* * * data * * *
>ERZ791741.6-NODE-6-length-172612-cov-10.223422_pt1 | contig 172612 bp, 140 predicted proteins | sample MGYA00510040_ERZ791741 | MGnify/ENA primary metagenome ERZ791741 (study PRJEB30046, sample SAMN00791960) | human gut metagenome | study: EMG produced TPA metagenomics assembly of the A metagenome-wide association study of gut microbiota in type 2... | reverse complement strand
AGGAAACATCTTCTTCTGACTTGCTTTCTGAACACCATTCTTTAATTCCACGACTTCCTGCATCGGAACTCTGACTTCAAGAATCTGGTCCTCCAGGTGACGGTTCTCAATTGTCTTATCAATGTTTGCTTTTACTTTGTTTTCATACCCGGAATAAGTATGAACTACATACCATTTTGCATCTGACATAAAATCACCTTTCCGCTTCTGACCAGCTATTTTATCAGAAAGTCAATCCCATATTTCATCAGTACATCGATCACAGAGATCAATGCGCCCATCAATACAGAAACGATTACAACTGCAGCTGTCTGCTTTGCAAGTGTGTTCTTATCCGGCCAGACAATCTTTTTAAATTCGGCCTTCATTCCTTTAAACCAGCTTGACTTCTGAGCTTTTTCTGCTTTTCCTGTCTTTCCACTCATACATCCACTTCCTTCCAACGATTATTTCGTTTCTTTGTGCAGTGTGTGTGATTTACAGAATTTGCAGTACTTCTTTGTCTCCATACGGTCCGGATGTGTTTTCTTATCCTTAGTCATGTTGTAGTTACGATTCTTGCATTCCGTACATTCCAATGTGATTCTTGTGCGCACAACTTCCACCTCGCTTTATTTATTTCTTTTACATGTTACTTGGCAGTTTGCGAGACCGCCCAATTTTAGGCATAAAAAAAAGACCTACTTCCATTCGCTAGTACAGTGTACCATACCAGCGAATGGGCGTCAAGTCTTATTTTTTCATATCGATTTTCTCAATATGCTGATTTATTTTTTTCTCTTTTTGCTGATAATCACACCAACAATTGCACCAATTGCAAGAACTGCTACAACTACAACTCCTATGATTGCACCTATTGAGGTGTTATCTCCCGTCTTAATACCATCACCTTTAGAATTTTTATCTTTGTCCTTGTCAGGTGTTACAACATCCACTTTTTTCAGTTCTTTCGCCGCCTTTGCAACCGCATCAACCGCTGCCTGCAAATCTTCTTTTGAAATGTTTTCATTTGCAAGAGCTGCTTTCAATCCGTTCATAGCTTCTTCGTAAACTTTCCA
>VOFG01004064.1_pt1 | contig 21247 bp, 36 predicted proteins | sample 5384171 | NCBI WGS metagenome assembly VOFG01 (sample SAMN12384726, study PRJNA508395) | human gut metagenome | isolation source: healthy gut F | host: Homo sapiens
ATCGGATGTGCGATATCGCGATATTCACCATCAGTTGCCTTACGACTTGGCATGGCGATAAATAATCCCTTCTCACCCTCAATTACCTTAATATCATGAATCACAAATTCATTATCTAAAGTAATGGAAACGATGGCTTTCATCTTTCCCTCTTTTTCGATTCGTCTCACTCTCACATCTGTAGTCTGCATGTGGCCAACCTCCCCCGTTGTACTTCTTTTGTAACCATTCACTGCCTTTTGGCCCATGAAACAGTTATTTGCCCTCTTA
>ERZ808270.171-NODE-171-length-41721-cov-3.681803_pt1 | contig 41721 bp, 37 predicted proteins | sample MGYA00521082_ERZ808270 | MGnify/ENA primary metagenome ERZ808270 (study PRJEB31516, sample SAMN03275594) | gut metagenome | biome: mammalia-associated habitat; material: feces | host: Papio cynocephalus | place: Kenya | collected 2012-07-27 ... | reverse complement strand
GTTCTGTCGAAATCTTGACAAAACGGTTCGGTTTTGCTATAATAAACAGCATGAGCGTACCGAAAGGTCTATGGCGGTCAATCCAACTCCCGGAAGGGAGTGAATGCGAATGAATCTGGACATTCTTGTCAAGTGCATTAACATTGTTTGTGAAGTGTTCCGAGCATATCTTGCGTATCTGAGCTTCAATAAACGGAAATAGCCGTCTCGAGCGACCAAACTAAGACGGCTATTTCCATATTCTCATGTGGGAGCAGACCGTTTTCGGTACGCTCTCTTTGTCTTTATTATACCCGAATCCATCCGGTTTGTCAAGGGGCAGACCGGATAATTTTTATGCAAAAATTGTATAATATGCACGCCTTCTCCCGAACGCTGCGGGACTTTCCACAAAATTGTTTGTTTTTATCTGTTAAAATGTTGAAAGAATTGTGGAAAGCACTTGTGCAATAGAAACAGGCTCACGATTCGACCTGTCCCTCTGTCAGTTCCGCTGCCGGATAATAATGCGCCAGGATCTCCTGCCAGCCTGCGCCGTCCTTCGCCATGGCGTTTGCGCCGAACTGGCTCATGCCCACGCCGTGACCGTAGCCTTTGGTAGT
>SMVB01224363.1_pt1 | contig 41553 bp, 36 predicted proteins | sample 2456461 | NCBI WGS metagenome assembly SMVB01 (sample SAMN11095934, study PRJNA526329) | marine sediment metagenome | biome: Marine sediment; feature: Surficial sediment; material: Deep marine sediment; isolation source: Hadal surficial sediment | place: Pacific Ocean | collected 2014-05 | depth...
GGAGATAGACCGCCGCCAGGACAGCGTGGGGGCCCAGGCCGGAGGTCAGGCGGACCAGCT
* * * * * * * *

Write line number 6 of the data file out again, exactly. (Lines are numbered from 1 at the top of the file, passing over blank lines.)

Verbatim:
GTTCTGTCGAAATCTTGACAAAACGGTTCGGTTTTGCTATAATAAACAGCATGAGCGTACCGAAAGGTCTATGGCGGTCAATCCAACTCCCGGAAGGGAGTGAATGCGAATGAATCTGGACATTCTTGTCAAGTGCATTAACATTGTTTGTGAAGTGTTCCGAGCATATCTTGCGTATCTGAGCTTCAATAAACGGAAATAGCCGTCTCGAGCGACCAAACTAAGACGGCTATTTCCATATTCTCATGTGGGAGCAGACCGTTTTCGGTACGCTCTCTTTGTCTTTATTATACCCGAATCCATCCGGTTTGTCAAGGGGCAGACCGGATAATTTTTATGCAAAAATTGTATAATATGCACGCCTTCTCCCGAACGCTGCGGGACTTTCCACAAAATTGTTTGTTTTTATCTGTTAAAATGTTGAAAGAATTGTGGAAAGCACTTGTGCAATAGAAACAGGCTCACGATTCGACCTGTCCCTCTGTCAGTTCCGCTGCCGGATAATAATGCGCCAGGATCTCCTGCCAGCCTGCGCCGTCCTTCGCCATGGCGTTTGCGCCGAACTGGCTCATGCCCACGCCGTGACCGTAGCCTTTGGTAGT